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Legislature Day One

A man takes a photo of the senate chambers as employees of the senate are sworn in Tuesday, the first day of the 65th legislative session.

Wyoming’s legislation seems ready to tackle a number of pragmatic bills meant to address the state’s most pressing issues: balancing its revenues, lowering health care costs and sustainably funding education.

But it wouldn’t be a general session without a number of polarizing and controversial bills popping up in the fray.

Wednesday saw a pretty substantial abortion-reporting bill enter the matrix, one that is much more significant in its reach than past iterations of the legislation. Where a previous piece of legislation only required age to be reported, the new bill would require the reporting of the woman’s race, ethnicity and marital status.

On Thursday, a bill banning gun-free zones statewide also appeared in the matrix, this one with nearly 30 co-sponsors, including 13 members of the 30-member Senate.

Senate President Drew Perkins, R-Natrona County, said in a press conference Friday that the support the bill had received shows it was worth debating in the full Senate.

“I think when you have that many legislators sign on, I think it’s a symbol that you have to send it to the floor and have that debate,” he said. “It’s easy to talk about the subject but it’s in the delivery — it’s what’s in the bill that counts. It says ‘ban gun-free zones’ in the name of the bill, and that’s fine; but how do you do that without trampling on private property rights? Are we going to do it in a way that allows 18-year-olds to go to school with a loaded firearm?”

“It’s a passionate issue,” he added, “and we’ll see where it comes down.”

Other bills, including an anti-discrimination bill currently floating around behind the scenes in the House, are also expected to rear their heads soon.

Gov. Matt Mead left office as nation’s fifth-most popular governor: Wyoming’s 32nd governor leaves office on top with a 60 percent approval rating and a 23 percent disapproval rating in the fourth quarter of 2018, according to polling data from the Morning Consult.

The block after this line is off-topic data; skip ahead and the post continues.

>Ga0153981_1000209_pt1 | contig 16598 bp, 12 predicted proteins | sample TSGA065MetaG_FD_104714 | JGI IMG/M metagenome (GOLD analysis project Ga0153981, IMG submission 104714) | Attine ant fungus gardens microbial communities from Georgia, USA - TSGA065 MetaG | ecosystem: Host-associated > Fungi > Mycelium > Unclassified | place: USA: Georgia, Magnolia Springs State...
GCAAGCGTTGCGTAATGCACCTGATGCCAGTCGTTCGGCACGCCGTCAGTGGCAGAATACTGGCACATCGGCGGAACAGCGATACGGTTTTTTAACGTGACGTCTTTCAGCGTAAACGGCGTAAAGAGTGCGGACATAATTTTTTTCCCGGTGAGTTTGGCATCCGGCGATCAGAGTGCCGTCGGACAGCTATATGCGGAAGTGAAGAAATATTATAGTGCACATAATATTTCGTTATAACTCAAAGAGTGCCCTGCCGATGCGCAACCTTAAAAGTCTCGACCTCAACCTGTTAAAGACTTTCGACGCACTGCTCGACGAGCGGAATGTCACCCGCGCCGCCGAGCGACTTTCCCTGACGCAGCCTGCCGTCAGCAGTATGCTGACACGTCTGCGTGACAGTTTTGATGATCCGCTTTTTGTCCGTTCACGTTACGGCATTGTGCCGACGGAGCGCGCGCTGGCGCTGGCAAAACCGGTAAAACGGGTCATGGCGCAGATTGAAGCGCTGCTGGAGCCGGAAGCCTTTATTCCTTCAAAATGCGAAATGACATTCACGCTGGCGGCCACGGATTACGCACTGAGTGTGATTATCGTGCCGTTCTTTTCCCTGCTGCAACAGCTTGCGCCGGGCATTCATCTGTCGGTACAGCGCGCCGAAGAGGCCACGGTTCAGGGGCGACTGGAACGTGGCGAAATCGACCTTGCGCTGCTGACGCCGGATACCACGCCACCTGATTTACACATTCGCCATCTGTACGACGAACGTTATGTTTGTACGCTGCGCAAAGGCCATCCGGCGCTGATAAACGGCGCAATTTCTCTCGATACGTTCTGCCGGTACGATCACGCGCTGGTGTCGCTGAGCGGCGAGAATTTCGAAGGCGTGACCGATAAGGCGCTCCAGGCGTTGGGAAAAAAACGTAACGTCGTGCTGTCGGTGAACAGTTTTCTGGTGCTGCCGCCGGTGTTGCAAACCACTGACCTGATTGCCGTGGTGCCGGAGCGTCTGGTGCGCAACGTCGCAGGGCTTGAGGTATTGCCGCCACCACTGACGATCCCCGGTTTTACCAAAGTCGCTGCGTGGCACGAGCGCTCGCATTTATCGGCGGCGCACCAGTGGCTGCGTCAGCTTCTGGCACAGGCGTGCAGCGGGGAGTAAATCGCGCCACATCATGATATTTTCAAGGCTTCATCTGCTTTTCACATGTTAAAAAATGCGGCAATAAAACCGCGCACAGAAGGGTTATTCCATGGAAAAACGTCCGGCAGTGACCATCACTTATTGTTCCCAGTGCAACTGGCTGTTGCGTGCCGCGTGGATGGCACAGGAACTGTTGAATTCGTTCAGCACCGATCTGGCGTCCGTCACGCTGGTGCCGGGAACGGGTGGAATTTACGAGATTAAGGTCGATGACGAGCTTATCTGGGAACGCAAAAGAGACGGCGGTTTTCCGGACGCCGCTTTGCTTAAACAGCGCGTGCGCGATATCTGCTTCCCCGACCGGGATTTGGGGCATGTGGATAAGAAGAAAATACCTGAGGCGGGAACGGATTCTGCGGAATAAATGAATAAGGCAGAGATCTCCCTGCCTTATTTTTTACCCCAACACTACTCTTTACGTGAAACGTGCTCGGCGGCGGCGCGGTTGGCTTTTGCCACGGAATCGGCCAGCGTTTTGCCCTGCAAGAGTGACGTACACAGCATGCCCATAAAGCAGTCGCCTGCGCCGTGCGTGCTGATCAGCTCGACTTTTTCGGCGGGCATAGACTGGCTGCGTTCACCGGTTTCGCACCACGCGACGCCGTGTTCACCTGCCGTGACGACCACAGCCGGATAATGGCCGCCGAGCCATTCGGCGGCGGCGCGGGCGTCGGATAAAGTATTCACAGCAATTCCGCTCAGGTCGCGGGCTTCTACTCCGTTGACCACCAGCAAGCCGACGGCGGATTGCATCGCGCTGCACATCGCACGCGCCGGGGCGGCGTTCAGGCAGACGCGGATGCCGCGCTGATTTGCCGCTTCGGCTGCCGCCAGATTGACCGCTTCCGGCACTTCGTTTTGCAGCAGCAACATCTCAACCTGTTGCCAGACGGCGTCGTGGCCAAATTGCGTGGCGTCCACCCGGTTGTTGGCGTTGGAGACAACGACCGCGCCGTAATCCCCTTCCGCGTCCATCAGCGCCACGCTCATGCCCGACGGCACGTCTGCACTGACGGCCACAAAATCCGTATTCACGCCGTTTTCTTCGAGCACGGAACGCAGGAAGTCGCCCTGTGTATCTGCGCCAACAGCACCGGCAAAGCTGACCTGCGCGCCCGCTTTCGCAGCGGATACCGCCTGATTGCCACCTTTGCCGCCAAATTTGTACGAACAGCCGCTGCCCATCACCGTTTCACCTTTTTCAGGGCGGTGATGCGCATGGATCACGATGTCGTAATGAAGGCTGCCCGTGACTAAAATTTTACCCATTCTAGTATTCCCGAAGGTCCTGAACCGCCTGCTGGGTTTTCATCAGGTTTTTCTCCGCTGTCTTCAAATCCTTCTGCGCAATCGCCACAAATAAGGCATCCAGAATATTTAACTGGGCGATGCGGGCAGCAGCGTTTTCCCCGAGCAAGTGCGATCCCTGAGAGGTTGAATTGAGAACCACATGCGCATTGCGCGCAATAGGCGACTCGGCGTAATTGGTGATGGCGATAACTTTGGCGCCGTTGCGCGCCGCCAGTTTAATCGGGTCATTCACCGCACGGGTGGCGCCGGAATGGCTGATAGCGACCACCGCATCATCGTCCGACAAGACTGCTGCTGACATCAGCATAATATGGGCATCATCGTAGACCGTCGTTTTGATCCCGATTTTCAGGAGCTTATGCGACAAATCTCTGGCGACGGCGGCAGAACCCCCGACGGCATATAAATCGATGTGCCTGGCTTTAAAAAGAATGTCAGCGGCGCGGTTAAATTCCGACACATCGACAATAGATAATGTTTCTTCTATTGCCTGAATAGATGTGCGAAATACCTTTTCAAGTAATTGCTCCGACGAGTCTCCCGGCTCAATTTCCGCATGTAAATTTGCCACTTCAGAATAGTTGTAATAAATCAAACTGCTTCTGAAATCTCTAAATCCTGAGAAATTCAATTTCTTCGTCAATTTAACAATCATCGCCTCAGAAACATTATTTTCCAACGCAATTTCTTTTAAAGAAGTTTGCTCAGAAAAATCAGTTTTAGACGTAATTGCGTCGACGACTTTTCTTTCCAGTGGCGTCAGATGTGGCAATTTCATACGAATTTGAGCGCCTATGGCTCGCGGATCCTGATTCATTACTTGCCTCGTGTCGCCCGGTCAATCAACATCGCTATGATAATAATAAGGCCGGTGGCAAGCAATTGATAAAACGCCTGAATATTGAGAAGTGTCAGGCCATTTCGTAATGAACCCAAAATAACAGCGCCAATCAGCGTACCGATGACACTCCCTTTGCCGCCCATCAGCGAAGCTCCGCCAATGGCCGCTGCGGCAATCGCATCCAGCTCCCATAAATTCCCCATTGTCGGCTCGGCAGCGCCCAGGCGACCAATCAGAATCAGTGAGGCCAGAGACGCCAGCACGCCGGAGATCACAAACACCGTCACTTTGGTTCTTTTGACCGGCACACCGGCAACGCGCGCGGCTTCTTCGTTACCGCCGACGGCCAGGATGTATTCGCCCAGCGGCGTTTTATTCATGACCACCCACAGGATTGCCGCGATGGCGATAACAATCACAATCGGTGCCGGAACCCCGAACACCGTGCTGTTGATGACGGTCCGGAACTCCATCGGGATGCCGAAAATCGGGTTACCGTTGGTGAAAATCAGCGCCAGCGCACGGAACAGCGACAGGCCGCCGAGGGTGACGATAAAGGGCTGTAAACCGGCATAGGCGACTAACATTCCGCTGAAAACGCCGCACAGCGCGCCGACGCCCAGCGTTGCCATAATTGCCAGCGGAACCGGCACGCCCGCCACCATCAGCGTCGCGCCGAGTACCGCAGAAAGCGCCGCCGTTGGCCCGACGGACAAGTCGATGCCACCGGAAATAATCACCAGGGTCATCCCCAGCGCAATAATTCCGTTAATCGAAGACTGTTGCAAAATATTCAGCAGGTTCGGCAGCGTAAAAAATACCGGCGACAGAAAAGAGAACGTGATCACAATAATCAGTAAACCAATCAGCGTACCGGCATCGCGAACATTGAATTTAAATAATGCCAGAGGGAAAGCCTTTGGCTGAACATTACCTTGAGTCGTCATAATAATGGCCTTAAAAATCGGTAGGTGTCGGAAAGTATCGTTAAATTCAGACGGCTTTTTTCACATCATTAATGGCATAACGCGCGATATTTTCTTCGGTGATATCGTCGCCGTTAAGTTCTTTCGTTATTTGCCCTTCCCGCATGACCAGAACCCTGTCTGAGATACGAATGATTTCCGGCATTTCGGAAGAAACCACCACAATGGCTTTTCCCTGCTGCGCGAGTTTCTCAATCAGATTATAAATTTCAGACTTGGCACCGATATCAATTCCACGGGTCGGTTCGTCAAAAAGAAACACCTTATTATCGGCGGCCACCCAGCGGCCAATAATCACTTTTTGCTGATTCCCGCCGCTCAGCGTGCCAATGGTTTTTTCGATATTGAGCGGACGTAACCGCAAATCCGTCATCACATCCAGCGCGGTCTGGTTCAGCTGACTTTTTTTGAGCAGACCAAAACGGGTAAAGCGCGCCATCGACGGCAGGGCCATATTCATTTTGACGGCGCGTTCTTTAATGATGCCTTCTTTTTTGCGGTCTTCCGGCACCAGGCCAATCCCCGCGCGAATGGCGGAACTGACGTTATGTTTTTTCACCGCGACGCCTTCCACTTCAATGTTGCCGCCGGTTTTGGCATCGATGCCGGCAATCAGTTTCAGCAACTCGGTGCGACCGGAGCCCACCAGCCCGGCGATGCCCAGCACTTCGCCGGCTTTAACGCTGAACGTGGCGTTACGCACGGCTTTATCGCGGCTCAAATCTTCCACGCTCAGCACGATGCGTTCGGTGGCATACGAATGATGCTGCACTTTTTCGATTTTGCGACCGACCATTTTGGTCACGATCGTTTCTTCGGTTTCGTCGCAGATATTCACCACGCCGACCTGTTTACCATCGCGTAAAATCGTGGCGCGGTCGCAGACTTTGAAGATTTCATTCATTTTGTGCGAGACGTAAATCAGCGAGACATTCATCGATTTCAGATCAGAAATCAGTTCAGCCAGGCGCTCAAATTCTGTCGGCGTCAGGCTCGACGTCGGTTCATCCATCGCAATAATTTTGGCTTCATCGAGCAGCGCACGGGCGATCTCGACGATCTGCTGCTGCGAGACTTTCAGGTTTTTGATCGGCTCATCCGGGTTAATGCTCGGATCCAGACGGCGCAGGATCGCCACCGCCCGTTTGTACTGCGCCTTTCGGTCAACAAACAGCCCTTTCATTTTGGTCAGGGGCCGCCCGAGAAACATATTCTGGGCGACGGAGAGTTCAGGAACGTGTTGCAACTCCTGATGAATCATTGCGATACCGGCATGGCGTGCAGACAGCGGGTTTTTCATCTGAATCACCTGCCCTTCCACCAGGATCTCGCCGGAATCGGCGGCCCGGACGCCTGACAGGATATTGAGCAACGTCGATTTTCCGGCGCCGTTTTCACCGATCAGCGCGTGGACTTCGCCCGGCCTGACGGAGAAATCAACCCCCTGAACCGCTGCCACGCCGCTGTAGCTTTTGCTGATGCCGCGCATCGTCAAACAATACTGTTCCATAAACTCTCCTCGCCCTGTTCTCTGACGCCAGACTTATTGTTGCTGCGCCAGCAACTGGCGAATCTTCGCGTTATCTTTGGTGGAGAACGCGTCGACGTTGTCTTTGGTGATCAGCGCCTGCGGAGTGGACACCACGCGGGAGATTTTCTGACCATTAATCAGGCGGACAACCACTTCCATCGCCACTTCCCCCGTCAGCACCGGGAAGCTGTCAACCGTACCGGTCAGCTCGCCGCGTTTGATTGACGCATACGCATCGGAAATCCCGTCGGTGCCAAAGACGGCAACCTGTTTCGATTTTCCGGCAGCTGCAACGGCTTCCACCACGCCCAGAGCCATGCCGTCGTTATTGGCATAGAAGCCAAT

The Week That Was

Last Monday was inauguration day, featuring all the pomp and circumstance that one could expect. Gov. Mark Gordon, after an early morning swearing-in ceremony, took a ceremonial oath of office in front of a massive crowd at the Cheyenne Civic Center, where he offered a sweeping and optimistic picture of his vision for Wyoming.

Tuesday saw the opening of the 2019 General Session, with legislative leadership giving speeches in both houses of government with their priorities and aspirations for the general session.

Wednesday was a big day, with Gordon giving the first State of the State Address of his administration. He touched on a number of themes, primarily focusing on balancing the state’s ecological interests with continued energy development and expanding and growing the economy.

Following the speech, leadership for both the minority and majority held a press conference outlining their agendas for the upcoming session, as well as areas they felt they could work best with the new governor. Senate Minority Chris Rothfuss, while concurring with the GOP on numerous issues headed into the session, was the most ardent critic present, and said that the policies of both the majority and of the governor on policies like health care needed further definition.

Thursday was the day Gordon met with the press for his first news conference as governor. While broad-ranging, the governor hit a number of points on energy policy and education funding and named a number of appointments.

Friday: A bill in support of adding career and technical education students to the Hathaway Scholarship narrowly passed its second read. On Thursday, Gordon came out against the bill, saying he preferred creating a separate trust fund to finance a scholarship for CTE students.

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Perkins, who agreed that might be a good idea, said such an idea might take too long to satisfy the bill’s supporters.

Bonus: Before the Senate gaveled in on Friday, a choir from the Jackson Hole Classical Academy — a private school backed by multimillionaire GOP financier and former gubernatorial candidate Foster Friess — sang a selection of tunes for the full Senate. Coincidentally, the school, which has financial backing from the Friess Family Foundation, has hired a lobbyist to support a bill that would override local zoning authority for that school’s potential expansion. On Friday, Friess’ group hosted a luncheon for lawmakers and GOP officials around his transparency efforts. Sec. of State Ed Buchanan was also reportedly in attendance.

Eye On Washington

Sen. John Barrasso & Sen. Mike Enzi co-sponsored the Constitutional Concealed Carry Reciprocity Act, which would allow individuals with concealed carry permits in their home state to exercise those rights in any other state with concealed carry laws, while abiding by that state’s laws.

Rep. Liz Cheney signed on as a cosponsor for a bill to defund Planned Parenthood during the government shutdown and, after a Monday night address by President Donald Trump on border security, toured the TV circuit to call for Democrats to agree to fulfill the president’s request for border wall funding.

A bonus: After Rep. Steve King, R-Iowa, questioned when the word “white supremacist” became an “insult,” Cheney took to Twitter to denounce the use of what she called “abhorrent and racist” language.

Have any tips or suggestions to make this newsletter better? Let me know! Call me at 307-266-0634, email me at <&underline>nick.reynolds@trib.com</&underline> or follow me on Twitter, <&underline>@IAmNickReynolds</&underline>

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